Frugal: Organizing your errands so you drive less. A side benefit is getting the errands done faster and more efficiently, freeing up more time for you to do other things.

Cheap: Always asking your friends to drive you places (unless of course you graciously return the favor in some other way that really works for them).

Shopping

Let’s face it, we’re always going to need certain “stuff,” and most of the time we’ll need to buy it. But we can do this within our ethical and financial guidelines.

Frugal: Determining the least expensive way to buy an item, and finding the best possible quality at the lowest possible price. This might involve comparative shopping, spending time online, and talking to your friends.

Cheap: Visiting a specialty store and spending a lot of time talking to the clerk to learn about an item and decide what you want, then going online to buy it. This deprives employees of their commissions, and the store loses the profit they deserved from talking to you, which can cut into their own business.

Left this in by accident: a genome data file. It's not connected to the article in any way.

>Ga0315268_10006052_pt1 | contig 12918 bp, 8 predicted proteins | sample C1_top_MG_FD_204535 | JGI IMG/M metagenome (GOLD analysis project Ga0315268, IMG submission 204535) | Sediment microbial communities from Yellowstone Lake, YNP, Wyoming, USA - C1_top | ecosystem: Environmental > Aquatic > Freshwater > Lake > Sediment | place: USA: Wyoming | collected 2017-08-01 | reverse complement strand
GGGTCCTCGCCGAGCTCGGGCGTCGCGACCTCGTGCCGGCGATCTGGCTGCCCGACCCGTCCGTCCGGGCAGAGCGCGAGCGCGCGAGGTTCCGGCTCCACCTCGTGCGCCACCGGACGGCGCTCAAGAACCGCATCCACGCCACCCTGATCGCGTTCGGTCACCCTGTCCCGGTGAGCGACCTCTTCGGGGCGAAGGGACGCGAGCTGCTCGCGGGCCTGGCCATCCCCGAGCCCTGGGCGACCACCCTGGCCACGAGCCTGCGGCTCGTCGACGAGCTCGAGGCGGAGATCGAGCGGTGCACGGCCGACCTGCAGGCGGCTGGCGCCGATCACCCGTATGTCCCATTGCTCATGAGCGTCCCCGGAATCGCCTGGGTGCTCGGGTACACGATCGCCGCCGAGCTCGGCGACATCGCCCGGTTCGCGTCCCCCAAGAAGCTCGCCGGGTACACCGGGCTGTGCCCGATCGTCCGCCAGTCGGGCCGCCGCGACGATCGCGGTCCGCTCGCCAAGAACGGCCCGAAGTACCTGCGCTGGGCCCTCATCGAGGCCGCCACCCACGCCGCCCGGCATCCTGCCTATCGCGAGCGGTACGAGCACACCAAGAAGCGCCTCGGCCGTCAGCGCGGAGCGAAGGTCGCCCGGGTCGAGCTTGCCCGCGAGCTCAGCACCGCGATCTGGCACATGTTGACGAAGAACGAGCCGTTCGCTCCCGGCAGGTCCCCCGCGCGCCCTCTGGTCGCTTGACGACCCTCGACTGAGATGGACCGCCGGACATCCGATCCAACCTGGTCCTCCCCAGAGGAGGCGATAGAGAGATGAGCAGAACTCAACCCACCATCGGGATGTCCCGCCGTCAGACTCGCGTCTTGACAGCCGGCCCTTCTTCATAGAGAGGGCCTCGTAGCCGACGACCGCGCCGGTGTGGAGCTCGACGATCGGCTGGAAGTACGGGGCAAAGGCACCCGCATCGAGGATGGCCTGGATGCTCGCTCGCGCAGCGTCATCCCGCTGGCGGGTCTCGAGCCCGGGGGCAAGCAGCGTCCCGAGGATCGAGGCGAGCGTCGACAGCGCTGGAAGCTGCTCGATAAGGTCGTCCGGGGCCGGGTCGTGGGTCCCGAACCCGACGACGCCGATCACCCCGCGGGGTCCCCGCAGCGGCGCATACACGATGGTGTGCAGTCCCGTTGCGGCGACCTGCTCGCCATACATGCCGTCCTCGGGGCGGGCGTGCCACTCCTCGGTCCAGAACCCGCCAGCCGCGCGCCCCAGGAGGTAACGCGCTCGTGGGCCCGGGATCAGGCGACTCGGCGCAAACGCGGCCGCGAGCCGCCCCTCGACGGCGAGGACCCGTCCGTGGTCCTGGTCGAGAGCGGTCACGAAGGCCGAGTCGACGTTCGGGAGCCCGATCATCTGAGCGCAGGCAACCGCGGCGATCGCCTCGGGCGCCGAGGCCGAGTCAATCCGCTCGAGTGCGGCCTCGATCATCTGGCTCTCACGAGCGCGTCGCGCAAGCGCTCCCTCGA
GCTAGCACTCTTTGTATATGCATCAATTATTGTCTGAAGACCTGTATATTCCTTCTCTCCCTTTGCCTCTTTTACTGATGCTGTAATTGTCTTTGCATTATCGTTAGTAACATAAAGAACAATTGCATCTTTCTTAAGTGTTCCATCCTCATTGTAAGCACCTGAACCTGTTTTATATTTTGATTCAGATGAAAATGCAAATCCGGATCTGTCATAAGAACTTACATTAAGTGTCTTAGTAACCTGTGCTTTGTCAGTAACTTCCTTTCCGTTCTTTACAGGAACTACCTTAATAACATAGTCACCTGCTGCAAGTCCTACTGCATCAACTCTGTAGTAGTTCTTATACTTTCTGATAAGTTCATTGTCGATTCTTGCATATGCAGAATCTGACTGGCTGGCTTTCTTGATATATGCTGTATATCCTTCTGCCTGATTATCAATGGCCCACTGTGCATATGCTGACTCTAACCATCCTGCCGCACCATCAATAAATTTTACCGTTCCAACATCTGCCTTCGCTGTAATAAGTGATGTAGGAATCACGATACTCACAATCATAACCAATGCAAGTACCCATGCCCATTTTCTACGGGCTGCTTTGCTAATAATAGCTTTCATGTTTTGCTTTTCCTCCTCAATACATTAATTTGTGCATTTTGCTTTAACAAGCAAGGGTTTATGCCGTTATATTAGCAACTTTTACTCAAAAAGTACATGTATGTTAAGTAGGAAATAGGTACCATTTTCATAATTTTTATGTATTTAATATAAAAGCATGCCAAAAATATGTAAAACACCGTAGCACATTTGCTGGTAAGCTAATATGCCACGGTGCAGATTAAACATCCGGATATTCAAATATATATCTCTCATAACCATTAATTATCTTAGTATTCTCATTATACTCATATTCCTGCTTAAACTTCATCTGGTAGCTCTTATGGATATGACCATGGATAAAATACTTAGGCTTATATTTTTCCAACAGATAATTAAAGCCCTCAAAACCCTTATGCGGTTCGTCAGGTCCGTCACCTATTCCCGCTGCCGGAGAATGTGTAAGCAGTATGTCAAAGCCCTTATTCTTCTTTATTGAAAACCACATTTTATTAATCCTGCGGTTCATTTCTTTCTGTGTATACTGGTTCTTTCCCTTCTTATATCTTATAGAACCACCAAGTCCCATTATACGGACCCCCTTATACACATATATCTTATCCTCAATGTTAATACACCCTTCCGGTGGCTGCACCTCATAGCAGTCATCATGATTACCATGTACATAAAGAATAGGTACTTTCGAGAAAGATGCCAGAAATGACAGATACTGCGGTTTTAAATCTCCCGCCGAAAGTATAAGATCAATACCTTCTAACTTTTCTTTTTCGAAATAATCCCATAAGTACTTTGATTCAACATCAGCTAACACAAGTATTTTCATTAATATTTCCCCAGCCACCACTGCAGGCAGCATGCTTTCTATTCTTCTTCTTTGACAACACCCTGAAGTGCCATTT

Freecycling

Frugal: Noticing something that you want on Freecycle (an online service that allows people to share free items), emailing the person who listed it, and obtaining the item.

Cheap: Seeing something that looks interesting on Freecycle and pouncing to get the item even though you don’t really need it and someone else in your area might have greater use for it but may not have immediate Internet access. Or, picking up the item and realizing that it isn’t going to work for your needs but taking it anyway, even though someone else might really be able to use it.

 

Each of us has to work out the distinction between being frugal and being cheap based on our own circumstances and social network. In today’s materialistic world, people who are frugal are often unfairly accused of being cheap. And sometimes, the discipline of watching your pennies and dollars can cause you to value them too much—leading to actual cheapness.